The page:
New report on the treatment of mothers and pregnant women in U.S. prisons

Yesterday the National Women’s Law Center and the Rebecca Project for Human Rights released a new report, “Mothers Behind Bars,” on the treatment of pregnant and parenting women in U.S. state prisons. The picture the report paints—like most glimpses into our broken prison system—is not a pretty one.

According to the report, there are more women behind bars than ever before in U.S. history and, thanks to the mandatory sentencing laws of the war on drugs, the majority of those women are non-violent, first-time offenders. They are also mothers. Two-thirds of women in prison have at least one child under age 18.

And our state prisons are failing these “unseen and largely forgotten” women. The report graded states based on their policies in three key areas: prenatal care, shackling of pregnant women, and family-based treatment programs as an alternative to incarceration. Overall, 21 states received failing grades. Another 22 states earned a C—which in my book is still pretty shitty. Only Pennsylvania, which got an A-, really has anything to be proud of when it comes to treating women in prison like actual human beings with a right to quality health care and humane treatment.

Some key findings:

  • Forty-one states do not require prenatal nutrition counseling or the provision of appropriate nutrition to incarcerated pregnant women.
  • Thirty-four states do not require screening and treatment for women with high-risk pregnancies.
  • Only ten states have laws limiting the shackling of pregnant women during transportation, labor and delivery, and postpartum recuperation.
  • Seventeen states have no family-based treatment programs for non-violent women who are parenting.
  • Thirty-eight states do not offer any prison nursery programs to new mothers behind bars.

When the U.S. has less than 5% of the world’s population but 25% of its prisoners, something is wrong. When we think it’s acceptable to shackle pregnant women while they’re in labor, something is wrong. When we don’t do everything we possibly can to provide treatment programs for non-violent women who have children, instead of putting the mothers behind bars and the children in foster homes, something is wrong.

The severe neglect of incarcerated pregnant women, mothers, and their families is just yet another reason—from rampant sexual abuse to the (literally) torturous effects of long-term solitary confinement—that future generations will surely condemn us for the horrible conditions in our prisons and the injustice of our mass incarceration system.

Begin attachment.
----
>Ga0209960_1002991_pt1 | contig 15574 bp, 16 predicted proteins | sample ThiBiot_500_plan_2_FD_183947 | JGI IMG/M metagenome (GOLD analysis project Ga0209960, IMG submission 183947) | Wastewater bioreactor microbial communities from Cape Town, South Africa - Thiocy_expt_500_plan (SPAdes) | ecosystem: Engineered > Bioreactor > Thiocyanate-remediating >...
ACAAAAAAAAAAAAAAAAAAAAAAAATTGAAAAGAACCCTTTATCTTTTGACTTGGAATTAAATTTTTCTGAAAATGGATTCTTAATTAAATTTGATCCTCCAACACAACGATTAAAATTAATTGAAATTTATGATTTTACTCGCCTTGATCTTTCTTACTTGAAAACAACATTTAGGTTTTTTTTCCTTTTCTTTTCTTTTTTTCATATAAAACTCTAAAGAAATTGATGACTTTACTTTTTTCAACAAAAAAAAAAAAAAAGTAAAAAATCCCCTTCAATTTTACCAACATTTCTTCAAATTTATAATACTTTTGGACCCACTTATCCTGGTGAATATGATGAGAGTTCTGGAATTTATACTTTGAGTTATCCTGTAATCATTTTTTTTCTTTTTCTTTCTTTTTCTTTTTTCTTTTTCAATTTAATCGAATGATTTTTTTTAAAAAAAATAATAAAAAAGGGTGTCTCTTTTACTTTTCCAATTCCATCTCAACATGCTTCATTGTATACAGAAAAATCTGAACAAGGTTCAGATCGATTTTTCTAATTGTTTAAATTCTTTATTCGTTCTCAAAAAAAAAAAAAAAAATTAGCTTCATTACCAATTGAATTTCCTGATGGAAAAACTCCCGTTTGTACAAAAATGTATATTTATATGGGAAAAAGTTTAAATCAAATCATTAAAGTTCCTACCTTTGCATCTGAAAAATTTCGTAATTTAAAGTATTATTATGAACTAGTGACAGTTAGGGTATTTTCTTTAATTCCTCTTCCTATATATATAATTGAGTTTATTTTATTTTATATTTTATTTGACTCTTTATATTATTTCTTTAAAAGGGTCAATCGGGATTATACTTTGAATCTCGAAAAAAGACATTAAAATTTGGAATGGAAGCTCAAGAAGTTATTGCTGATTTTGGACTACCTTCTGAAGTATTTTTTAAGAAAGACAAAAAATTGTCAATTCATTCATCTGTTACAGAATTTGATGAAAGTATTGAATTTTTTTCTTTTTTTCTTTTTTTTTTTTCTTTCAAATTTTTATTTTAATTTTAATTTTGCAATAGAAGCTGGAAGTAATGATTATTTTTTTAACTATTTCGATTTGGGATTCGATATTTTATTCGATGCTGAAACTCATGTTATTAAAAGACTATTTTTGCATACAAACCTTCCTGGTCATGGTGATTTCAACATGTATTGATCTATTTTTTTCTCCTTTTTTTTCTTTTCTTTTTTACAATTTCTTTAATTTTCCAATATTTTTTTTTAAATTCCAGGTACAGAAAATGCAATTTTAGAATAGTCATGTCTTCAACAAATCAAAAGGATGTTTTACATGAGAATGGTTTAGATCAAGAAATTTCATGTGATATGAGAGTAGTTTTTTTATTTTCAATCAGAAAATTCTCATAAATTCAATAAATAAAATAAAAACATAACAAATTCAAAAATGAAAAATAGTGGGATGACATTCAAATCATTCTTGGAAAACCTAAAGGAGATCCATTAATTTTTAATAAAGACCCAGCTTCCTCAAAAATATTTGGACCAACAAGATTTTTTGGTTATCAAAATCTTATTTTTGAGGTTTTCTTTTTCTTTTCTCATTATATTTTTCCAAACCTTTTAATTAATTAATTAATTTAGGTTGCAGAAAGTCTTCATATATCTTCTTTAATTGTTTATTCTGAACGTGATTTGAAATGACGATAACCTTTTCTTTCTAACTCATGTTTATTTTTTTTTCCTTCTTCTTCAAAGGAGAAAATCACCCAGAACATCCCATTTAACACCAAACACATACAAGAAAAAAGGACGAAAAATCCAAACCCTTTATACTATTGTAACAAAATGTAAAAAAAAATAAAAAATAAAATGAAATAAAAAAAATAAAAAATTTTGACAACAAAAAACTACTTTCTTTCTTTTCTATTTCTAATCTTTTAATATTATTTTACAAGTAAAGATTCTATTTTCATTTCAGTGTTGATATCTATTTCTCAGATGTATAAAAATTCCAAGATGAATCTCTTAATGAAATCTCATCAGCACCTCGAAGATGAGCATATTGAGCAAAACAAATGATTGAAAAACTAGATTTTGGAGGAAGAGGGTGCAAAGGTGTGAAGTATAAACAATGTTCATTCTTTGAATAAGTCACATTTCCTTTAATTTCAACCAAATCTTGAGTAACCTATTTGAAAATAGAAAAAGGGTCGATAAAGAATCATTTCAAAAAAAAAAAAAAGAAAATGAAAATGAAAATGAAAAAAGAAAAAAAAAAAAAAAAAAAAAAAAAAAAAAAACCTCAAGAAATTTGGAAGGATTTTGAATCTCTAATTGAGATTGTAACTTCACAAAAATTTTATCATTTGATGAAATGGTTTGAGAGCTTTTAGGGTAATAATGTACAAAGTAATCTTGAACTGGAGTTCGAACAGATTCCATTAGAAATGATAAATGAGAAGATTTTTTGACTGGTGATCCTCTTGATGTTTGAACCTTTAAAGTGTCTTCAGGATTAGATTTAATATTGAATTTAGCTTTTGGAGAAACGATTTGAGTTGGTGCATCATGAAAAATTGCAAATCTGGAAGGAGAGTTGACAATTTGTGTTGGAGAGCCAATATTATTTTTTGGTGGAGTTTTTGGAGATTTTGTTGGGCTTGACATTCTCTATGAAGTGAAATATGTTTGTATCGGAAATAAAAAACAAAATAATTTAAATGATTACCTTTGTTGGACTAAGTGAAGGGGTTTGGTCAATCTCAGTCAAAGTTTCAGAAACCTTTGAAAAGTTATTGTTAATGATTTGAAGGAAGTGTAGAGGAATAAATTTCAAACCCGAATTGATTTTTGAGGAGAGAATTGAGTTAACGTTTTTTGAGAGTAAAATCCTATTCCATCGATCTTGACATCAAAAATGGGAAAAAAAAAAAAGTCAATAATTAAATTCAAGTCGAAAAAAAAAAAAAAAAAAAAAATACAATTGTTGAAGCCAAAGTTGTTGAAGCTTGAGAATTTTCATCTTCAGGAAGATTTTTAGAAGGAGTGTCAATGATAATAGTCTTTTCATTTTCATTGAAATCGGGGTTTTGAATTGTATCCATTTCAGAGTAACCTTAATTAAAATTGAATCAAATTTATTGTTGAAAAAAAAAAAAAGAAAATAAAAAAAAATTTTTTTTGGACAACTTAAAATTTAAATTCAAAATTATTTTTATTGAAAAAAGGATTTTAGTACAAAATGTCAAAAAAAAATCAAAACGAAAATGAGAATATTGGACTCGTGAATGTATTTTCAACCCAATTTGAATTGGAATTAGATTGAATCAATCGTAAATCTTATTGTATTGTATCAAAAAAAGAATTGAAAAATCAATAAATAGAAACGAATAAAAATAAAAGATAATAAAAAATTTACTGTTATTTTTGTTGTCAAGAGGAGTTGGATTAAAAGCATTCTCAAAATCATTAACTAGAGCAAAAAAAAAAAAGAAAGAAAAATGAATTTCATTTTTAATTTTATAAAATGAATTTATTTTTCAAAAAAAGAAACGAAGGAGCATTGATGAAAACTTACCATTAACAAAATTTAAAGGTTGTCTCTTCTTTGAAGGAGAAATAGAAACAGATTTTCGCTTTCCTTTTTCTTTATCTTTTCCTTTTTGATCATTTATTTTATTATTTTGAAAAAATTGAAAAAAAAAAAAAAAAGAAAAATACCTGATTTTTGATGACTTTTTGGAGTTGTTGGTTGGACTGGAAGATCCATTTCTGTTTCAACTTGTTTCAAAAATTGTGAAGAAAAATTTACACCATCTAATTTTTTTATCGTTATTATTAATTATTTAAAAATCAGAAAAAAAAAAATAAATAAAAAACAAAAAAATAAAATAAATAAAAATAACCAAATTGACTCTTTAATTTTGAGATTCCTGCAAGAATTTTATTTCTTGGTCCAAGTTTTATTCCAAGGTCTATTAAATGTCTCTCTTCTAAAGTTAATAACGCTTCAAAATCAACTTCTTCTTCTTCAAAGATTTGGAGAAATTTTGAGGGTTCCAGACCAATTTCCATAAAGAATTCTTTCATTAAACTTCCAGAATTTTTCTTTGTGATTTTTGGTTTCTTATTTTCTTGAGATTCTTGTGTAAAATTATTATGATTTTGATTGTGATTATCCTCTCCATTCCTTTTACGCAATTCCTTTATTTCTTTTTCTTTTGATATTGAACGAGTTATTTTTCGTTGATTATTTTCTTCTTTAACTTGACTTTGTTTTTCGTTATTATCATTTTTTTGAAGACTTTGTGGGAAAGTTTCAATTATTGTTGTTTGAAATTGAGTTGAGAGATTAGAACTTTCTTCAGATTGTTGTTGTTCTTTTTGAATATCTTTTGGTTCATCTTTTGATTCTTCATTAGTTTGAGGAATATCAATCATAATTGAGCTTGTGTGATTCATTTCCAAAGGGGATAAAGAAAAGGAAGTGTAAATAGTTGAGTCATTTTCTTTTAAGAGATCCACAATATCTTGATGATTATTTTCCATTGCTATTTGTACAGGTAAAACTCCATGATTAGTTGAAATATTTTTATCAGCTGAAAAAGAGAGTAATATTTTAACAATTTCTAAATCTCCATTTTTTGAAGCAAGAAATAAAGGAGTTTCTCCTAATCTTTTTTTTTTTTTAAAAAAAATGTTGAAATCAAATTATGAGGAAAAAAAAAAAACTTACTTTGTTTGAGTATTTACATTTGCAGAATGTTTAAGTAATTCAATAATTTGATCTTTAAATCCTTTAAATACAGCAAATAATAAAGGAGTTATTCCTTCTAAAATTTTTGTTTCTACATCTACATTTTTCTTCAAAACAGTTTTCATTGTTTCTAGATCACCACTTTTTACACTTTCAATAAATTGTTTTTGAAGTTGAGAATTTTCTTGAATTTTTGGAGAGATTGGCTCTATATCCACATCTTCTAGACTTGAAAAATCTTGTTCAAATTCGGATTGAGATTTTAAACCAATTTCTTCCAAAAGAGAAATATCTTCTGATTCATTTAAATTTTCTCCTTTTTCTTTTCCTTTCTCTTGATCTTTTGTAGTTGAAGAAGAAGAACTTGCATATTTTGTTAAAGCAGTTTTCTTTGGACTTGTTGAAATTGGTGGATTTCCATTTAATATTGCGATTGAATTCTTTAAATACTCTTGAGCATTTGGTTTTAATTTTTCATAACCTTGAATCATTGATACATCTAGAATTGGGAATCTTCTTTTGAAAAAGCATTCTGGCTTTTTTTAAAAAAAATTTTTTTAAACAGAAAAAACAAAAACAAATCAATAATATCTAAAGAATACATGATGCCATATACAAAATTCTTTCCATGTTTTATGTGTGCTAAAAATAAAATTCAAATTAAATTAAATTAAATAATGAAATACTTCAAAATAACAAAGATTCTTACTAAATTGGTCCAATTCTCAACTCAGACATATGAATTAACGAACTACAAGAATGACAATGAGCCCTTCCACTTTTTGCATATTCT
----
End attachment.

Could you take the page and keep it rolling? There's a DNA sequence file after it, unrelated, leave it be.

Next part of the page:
Atlanta, GA

Maya Dusenbery is an Executive Director in charge of Editorial at Feministing. Maya has previously worked at NARAL Pro-Choice New York and the National Institute for Reproductive Health and was a fellow at Mother Jones magazine. She graduated with a B.A. from Carleton College in 2008. A Minnesota native, she currently lives, writes, edits, and bakes bread in Atlanta, Georgia.

Maya Dusenbery is an Executive Director of Feministing in charge of Editorial.

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  • http://feministing.com/members/artemis1979/ Becca

    I am completely in favor of more humane treatment of pregnant women in prison. But prison nurseries? Creepy. I just don’t think criminals who are mothers should be treated any differently than criminals that are fathers. Plus I don’t think children should be imprisoned for the sins of their parents.

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  • http://feministing.com/members/diana84/ Diana

    Just wanted to say that I really like this post. Also, it just frustrates me that the US looks so much to lock people up instead of trying to find out why there is so much “crime” that gives them a reason to confine people in cages. If putting people in prison really worked, then wouldn’t less people be committing crimes because they’re afraid to go to prison? Something has gone wrong in society that we have come to rely so heavily on putting people away. Sorry if this doesn’t make sense, just trying to get my thoughts out.

  • http://cabaretic.blogspot.com nazza

    It’s a combination of short-term solution that ignores long-term consequences, plus a way to make money. I see it all over the place.

  • http://feministing.com/members/kaelin/ Matt

    “When the U.S. has less than 5% of the world’s population but 25% of its prisoners, something is wrong.”

    There are some countries that don’t imprison people because they lack the resources to do so, so that factor contributes a little to this disparity. However, if we limit our focus to developed countries, the US is very unique in its incarceration numbers (except arguably Russia — if they had our resources, they may be able to match us).

    What I can think we can glean from the high incarceration rates and poor quality of prisons is that people in our culture generally don’t give a damn about prisoners. We (collectively) execute them, give them long sentences, allow unusual punishments, and tolerate prisoner abuse. We will even ignore crime in prison, as long as those “criminals” are “off the streets” and can’t bother us. It’s why we have hundreds of hours of crime shows on TV per week (mostly the investigative kind, like CSI and Law & Order, which feature the fake variety — you more likely have to watch movies to see where the focus is on the crime itself, but you can find that content, too) and hardly a thing about prisons (real or fake).